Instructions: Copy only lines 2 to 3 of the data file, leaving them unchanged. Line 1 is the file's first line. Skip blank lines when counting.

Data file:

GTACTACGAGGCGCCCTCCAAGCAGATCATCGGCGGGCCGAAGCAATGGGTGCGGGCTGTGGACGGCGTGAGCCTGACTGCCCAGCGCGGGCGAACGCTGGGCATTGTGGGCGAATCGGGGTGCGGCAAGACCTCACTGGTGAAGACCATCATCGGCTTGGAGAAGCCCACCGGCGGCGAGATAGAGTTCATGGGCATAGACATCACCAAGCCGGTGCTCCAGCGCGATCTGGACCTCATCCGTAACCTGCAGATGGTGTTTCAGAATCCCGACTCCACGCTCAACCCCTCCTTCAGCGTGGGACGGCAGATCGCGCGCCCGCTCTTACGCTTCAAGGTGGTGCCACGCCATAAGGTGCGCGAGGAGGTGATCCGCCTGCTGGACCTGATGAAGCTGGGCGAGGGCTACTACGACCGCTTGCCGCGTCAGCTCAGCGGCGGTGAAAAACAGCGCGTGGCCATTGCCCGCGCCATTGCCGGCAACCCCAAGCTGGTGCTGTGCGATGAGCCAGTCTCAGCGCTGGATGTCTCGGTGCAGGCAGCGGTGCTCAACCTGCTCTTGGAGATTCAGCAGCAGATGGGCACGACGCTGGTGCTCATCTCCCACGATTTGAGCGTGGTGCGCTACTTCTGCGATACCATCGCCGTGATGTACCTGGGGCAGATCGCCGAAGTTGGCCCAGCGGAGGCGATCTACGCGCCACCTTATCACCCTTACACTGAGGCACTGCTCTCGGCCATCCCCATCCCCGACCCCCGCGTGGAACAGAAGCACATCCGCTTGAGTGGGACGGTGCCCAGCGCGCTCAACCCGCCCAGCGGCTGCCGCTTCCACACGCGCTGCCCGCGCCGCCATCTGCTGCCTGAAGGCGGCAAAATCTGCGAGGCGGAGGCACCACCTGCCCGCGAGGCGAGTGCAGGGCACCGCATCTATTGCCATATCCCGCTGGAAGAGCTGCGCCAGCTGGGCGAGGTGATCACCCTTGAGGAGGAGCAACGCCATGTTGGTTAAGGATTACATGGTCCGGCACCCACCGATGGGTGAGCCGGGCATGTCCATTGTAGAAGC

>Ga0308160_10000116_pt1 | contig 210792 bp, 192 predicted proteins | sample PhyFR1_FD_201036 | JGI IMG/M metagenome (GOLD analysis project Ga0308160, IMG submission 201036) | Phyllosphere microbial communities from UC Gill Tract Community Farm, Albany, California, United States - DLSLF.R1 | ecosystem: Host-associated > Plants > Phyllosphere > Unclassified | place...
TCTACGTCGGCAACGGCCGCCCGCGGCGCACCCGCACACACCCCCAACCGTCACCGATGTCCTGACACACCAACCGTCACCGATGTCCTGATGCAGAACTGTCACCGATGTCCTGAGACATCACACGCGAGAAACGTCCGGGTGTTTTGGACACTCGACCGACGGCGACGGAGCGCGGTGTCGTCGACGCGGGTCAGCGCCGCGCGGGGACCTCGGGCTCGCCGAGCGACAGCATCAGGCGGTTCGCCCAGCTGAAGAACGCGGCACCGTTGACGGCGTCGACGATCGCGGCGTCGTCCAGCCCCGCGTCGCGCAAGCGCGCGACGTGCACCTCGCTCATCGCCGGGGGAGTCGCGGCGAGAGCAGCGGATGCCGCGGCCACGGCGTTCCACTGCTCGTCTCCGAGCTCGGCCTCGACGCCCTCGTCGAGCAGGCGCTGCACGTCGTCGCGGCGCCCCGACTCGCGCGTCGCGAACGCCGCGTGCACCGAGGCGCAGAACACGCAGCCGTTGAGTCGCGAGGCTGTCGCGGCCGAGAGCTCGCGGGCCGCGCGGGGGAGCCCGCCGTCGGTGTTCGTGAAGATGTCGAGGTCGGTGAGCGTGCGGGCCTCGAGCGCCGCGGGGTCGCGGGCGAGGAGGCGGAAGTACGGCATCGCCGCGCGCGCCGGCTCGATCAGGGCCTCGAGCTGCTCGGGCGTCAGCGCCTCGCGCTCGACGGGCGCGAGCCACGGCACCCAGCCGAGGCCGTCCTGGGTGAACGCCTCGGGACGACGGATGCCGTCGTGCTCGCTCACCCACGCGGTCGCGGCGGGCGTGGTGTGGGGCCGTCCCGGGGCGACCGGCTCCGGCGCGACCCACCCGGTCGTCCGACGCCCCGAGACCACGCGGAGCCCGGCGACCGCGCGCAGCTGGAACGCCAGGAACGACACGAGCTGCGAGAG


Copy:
>Ga0308160_10000116_pt1 | contig 210792 bp, 192 predicted proteins | sample PhyFR1_FD_201036 | JGI IMG/M metagenome (GOLD analysis project Ga0308160, IMG submission 201036) | Phyllosphere microbial communities from UC Gill Tract Community Farm, Albany, California, United States - DLSLF.R1 | ecosystem: Host-associated > Plants > Phyllosphere > Unclassified | place...
TCTACGTCGGCAACGGCCGCCCGCGGCGCACCCGCACACACCCCCAACCGTCACCGATGTCCTGACACACCAACCGTCACCGATGTCCTGATGCAGAACTGTCACCGATGTCCTGAGACATCACACGCGAGAAACGTCCGGGTGTTTTGGACACTCGACCGACGGCGACGGAGCGCGGTGTCGTCGACGCGGGTCAGCGCCGCGCGGGGACCTCGGGCTCGCCGAGCGACAGCATCAGGCGGTTCGCCCAGCTGAAGAACGCGGCACCGTTGACGGCGTCGACGATCGCGGCGTCGTCCAGCCCCGCGTCGCGCAAGCGCGCGACGTGCACCTCGCTCATCGCCGGGGGAGTCGCGGCGAGAGCAGCGGATGCCGCGGCCACGGCGTTCCACTGCTCGTCTCCGAGCTCGGCCTCGACGCCCTCGTCGAGCAGGCGCTGCACGTCGTCGCGGCGCCCCGACTCGCGCGTCGCGAACGCCGCGTGCACCGAGGCGCAGAACACGCAGCCGTTGAGTCGCGAGGCTGTCGCGGCCGAGAGCTCGCGGGCCGCGCGGGGGAGCCCGCCGTCGGTGTTCGTGAAGATGTCGAGGTCGGTGAGCGTGCGGGCCTCGAGCGCCGCGGGGTCGCGGGCGAGGAGGCGGAAGTACGGCATCGCCGCGCGCGCCGGCTCGATCAGGGCCTCGAGCTGCTCGGGCGTCAGCGCCTCGCGCTCGACGGGCGCGAGCCACGGCACCCAGCCGAGGCCGTCCTGGGTGAACGCCTCGGGACGACGGATGCCGTCGTGCTCGCTCACCCACGCGGTCGCGGCGGGCGTGGTGTGGGGCCGTCCCGGGGCGACCGGCTCCGGCGCGACCCACCCGGTCGTCCGACGCCCCGAGACCACGCGGAGCCCGGCGACCGCGCGCAGCTGGAACGCCAGGAACGACACGAGCTGCGAGAG